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Note: this blog post was originally published on Kinsey Confidential.
Late this summer, the American Psychological Association voted to denounce the practice of treating clients to change their sexual orientation, typically just from gay, lesbian, or bisexual to heterosexual. It also declared this form of therapy to be harmful to individuals’ mental health.
The American Psychological Association And Sexuality
The APA has not always had the greatest reputation with respect to sexuality. Until 1973, the organization’s primary guide for diagnosing mental illness, the Diagnostic and Statistical Manual (DSM), defined homosexuality as a mental illness. Under pressure from lesbian, gay, bisexual, and transgender (LGBT) activists, APA moved to take homosexuality out of the DSM.
Since then, the APA has become a greater supporter of LGBT people and critic of homophobia, producing research that highlights homophobia’s negative impact in the mental health of LGBT people (e.g., bans on same-sex marriage). This latest step to denounce the practice of “reparative” or “conversion therapy” further establishes the organization as an ally of LGBT people.
Due to the intense prejudice and discrimination against LGBT people in the United States and worldwide, many find the idea of converting their sexual orientations to heterosexual appealing; they see life as much easier and better if they were not lesbian, gay, or bisexual.
A number of groups, mostly religious, have promoted the practice of conversion therapy, claiming to offer those who are unhappy with their sexual orientations to find a better life. They even promote a high success rate of such treatment, though their methods of research tend not to go through the rigorous, peer-reviewed standards of most social science research.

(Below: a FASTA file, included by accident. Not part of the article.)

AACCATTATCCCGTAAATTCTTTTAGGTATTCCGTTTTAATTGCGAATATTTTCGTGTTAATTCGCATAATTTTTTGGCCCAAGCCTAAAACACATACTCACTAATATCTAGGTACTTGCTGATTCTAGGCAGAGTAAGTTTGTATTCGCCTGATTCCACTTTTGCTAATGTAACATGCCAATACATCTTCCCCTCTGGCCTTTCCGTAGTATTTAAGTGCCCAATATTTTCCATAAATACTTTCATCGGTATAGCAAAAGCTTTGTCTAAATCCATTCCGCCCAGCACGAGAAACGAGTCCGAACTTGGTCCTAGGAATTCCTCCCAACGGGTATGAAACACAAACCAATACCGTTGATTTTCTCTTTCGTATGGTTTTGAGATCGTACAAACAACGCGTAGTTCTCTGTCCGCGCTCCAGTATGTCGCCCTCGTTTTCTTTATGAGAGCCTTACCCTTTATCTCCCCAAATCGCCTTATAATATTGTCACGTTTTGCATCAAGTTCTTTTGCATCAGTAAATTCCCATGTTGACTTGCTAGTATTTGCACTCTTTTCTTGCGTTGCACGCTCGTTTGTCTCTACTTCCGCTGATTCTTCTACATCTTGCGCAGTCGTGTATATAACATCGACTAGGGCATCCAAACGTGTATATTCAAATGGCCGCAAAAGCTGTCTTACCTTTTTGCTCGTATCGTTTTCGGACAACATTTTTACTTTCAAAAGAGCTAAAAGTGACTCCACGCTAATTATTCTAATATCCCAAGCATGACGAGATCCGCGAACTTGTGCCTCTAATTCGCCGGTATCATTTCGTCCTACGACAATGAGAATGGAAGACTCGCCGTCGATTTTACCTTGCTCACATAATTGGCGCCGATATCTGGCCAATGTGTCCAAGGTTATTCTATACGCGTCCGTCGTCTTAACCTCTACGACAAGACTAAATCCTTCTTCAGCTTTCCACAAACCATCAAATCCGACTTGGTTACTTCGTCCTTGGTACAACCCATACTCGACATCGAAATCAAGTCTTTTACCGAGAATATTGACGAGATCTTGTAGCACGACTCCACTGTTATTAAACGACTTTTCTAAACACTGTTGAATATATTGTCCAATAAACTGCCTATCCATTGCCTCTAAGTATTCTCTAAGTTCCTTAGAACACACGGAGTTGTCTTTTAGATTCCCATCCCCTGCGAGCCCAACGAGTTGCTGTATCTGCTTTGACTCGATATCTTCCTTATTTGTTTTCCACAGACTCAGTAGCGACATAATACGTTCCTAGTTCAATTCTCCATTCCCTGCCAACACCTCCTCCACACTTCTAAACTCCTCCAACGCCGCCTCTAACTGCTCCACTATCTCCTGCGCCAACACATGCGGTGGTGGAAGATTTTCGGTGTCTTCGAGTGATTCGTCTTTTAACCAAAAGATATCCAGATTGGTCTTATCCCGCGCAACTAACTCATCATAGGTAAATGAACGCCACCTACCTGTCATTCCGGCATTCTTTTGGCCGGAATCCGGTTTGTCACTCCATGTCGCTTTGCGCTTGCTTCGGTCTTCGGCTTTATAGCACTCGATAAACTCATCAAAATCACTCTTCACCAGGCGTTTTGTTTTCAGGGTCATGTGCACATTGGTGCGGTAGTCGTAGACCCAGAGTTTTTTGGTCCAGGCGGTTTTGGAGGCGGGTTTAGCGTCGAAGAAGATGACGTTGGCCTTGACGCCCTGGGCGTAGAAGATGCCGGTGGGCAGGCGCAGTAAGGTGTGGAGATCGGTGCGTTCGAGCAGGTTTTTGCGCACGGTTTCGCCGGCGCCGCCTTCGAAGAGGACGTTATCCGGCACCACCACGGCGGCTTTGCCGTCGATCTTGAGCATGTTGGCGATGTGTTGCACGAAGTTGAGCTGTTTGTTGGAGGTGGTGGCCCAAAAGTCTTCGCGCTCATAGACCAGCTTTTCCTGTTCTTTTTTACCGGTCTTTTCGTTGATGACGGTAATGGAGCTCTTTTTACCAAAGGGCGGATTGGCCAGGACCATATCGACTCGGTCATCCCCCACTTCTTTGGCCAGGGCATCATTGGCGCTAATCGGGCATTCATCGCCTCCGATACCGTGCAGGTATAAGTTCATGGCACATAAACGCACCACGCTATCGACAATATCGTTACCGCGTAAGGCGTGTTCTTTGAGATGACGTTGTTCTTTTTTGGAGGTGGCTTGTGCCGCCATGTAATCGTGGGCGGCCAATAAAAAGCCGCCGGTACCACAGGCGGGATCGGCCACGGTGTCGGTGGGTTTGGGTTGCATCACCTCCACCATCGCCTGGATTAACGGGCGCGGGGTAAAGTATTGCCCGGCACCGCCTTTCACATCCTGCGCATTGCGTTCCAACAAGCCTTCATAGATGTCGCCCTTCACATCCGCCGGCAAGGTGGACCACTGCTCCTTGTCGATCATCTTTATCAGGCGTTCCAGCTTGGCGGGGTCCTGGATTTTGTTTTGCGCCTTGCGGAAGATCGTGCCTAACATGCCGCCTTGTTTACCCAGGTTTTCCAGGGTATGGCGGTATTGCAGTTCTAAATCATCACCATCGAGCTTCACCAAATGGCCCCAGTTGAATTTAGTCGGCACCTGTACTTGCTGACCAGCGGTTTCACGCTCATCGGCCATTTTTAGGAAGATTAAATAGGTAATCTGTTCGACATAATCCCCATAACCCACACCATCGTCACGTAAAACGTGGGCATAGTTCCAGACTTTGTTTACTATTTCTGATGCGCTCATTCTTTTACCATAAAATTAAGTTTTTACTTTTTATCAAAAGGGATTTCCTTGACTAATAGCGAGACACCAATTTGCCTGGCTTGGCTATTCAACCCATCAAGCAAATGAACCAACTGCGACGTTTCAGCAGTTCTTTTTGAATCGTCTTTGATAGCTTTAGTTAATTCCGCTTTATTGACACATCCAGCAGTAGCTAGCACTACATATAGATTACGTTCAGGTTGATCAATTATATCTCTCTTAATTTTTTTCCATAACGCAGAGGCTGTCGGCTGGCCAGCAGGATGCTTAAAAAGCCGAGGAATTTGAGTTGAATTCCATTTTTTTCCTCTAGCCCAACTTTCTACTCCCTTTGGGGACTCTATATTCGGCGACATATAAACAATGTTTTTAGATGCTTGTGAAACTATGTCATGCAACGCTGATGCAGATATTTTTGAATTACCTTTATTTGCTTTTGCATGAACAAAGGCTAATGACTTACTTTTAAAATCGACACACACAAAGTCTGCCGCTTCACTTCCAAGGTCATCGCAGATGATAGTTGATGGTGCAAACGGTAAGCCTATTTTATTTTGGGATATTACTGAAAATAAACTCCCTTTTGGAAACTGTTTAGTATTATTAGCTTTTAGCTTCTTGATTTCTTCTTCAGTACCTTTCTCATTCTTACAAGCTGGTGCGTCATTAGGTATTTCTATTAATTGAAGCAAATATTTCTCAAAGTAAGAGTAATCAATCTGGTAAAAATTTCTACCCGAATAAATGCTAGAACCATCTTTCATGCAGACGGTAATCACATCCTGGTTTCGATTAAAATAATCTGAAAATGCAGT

Most research has found that such treatments do not actually work and can have harmful effects on clients of such treatment, thus leading the APA to call for the end of such practices.
Can Sexual Orientation Be Changed?
The origins of sexuality, whether bisexual, homosexual, or heterosexual, are still not yet fully known. Sexual orientation is complex, but what is known indicates that sexuality is not chosen, nor can it be changed.
The supposed success rate of conversation therapy really indicates the ability for individuals to suppress their sexual desires, not to change them. I suspect that our sexual orientations are developed from both biological and social sources. After all, same-sex sexuality, relationships, and desires have always existed, just like those that are different-sex, but gay, lesbian, bisexual, and heterosexual sexual identities have not.
(In Ancient Greece, men who had sex with men did not identify as gay, nor bisexual or straight – it is only in the twentieth century that we began to take on a social sexual identity in the Western world, and now more globally. And, now, it appears that the links among sexual desire, sexual behavior, and sexual identity are becoming even looser.)
Now that the APA has taken this step to cease efforts to change individuals’ sexualities, we need to move forward in diagnosing homophobia as an illness that plagues our society.
In many cases, I would argue, it is not a problem of the individual, but rather a problem of society. This logic applies to the classification of “gender identity disorder”, what psychologists call the condition transgender people face in the mismatch between their gender and their biological sex, as a disorder. In this case it’s not considered a mental disorder, but rather a disorder of the body.
For many, treatment is sought through counseling, changing one’s gender expression (e.g., clothing, name, mannerisms) and possibly one’s sex through hormone treatments and surgery. But, I see the larger problem lying in society’s rigid gender norms and expectations. As a sociologist and an activist, my ideal world is one in which we no longer fix the individual’s mind and body to address problems of society.